Monday, February 20, 2012

Feast Of Santa Eulalia

As I always say, "another day, another festival here in Spain! This time it was the feast of Santa Eulalia, one of the co-patron saints of Barcelona (the other is Sant Jordi). Eulalia was martyred as a young girl so she's also become the patron saint of Barcelona's children (her body is interred in Barcelona's cathedral). The official city website for the event says that this year's Barcelona festival of Santa Eulalia celebrates a child's fantasy view of life in the city to include visits by the famous gigants (giants) and light shows on some of the city's landmarks. On Saturday night in Plaza Sant Jaume there were both:
Santa Eulalia is well represented in Catalunya as her image and name appears many places throughout the area. The main Barcelona-city-government building held an open house over the weekend, which was a bonus, probably (in part) because of the amount of her imagery that is present in the building. The Adjuntament building is really deserving of its own story but I'll show just a couple of pictures including this one of one of the meeting rooms where you can see a statue of Santa Eulalia on the far left side:

The building had a definite castle-feel to it. It was full of amazing artwork and decorations including some especially cool original artwork in the mayor's office, which was included in the tour. The photo below shows another meeting room with a giant Catalan flag and a statue of Sant Jordi slaying the dragon:

Like I said, it's a pretty impressive building and I was lucky to get to visit because it's rarely open to the public. I can't imagine what it costs to maintain the place because it's chock-full of rooms that look like this one:

On Sunday, as part of the weekend's festivities, there was a sculpture dedication just outside of the Adjuntament building (above). The sculpture, which looks like giant chicken wire twisted into a large tower, is supposedly representative of, and dedicated to, the castellers of Catalunya. Having recently gotten involved with a group of castellers, I'm not really sure how I feel about it:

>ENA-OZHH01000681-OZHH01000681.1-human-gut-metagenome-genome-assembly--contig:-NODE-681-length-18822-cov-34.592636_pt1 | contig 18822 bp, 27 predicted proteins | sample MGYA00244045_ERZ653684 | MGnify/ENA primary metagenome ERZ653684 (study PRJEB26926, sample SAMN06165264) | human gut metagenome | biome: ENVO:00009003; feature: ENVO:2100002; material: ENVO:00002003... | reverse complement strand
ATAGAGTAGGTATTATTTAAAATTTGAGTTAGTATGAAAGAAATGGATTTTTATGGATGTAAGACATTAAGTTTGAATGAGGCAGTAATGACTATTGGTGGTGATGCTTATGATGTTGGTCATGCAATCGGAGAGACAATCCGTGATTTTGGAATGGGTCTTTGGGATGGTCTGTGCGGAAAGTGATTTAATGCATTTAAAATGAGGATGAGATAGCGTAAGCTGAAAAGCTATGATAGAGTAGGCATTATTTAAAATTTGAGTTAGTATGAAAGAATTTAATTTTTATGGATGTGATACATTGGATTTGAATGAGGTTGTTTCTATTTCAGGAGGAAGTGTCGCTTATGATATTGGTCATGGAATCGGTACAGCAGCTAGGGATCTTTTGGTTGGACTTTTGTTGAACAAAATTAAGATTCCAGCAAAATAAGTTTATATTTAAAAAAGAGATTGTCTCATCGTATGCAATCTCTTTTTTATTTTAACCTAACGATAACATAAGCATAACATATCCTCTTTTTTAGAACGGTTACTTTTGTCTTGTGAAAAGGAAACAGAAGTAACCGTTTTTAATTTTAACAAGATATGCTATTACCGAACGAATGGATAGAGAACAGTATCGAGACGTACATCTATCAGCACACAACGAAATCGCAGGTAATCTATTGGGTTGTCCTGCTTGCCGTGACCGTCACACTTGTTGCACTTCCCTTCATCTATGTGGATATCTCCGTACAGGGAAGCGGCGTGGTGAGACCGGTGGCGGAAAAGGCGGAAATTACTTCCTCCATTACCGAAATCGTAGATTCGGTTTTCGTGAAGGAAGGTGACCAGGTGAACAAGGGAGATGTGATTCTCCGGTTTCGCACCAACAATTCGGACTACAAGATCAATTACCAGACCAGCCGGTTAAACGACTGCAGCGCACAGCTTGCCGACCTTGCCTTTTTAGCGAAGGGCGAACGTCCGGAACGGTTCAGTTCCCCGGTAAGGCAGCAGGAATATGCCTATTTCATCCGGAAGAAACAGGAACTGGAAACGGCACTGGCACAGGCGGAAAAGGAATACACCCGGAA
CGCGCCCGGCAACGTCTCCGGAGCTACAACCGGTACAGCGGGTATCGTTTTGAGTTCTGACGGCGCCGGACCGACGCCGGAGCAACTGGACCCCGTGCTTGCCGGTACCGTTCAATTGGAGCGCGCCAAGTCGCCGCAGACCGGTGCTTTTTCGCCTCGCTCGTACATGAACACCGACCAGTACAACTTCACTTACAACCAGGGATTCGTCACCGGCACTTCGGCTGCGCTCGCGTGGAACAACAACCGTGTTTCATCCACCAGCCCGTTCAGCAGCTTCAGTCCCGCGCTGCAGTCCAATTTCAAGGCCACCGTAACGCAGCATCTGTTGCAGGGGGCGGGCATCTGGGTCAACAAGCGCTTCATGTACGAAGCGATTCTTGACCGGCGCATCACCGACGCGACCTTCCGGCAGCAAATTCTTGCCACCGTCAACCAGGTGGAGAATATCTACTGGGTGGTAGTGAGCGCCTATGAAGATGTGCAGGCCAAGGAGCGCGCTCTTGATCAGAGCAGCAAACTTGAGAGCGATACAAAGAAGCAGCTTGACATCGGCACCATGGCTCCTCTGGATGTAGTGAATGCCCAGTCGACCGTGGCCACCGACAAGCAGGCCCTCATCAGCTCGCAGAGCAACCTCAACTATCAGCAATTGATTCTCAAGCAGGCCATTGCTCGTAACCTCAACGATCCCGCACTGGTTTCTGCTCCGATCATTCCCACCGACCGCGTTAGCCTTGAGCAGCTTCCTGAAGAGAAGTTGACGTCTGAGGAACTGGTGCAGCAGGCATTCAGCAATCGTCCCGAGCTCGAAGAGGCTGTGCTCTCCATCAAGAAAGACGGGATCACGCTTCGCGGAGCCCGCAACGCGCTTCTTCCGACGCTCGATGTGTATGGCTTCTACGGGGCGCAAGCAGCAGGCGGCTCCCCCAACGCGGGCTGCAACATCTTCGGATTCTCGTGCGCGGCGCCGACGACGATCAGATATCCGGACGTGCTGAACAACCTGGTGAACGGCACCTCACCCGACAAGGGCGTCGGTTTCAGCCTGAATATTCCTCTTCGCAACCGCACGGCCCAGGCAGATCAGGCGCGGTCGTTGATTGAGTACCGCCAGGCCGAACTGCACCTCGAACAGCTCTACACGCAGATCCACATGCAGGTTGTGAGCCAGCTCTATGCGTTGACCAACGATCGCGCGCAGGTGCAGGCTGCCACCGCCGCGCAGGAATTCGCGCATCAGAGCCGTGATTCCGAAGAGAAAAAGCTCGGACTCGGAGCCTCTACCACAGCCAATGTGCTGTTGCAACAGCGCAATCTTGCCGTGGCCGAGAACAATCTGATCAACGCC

I can say for certain that it wasn't well received by the locals, some of which live nearby, who object to its styling and its (supposed) 700,000 euro (almost a million U.S. dollars) price tag. There was a full-on protest during the dedication where folks made so much noise that it was almost impossible to hear the people speaking. The neighbors hung signs on their buildings stating their displeasure. I liked this one that said "we need bread not scrap metal":
Since the sculpture was dedicated to the castellers, four groups of castellers were invited to participate including my group, the Castellers del Poble Sec. It marked my first city-wide casteller activity and the first one where I was officially "uniformed". This is me practicing biting my collar like a true casteller:

Castellers bite their collars to keep it in place to help protect their necks while other folks are standing on their shoulders. Actually, it's surprising to me that there isn't some sort of special shoulder and neck protection marketed to casteller groups. Hmm...maybe a new business idea... This is a photo of our first castle of the day, a four-level pillar:
One of the highlights of the day for our group was this three-person-by-seven-level castle that's still under construction (you can just make out my head sticking up at the left-side of the base):
The casteller part of the festival of Santa Eulalia ended with the tradition of passing the enxañeta (en-sha-neta), the little girl that is the top of a completed castle, from her position up to the balcony overlooking the plaza. It's a pretty crazy idea and it's even crazier seeing it in person:
It was another interesting weekend and a fun casteller debut for me. Can I just say again how much I love learning about and experiencing all of this stuff?

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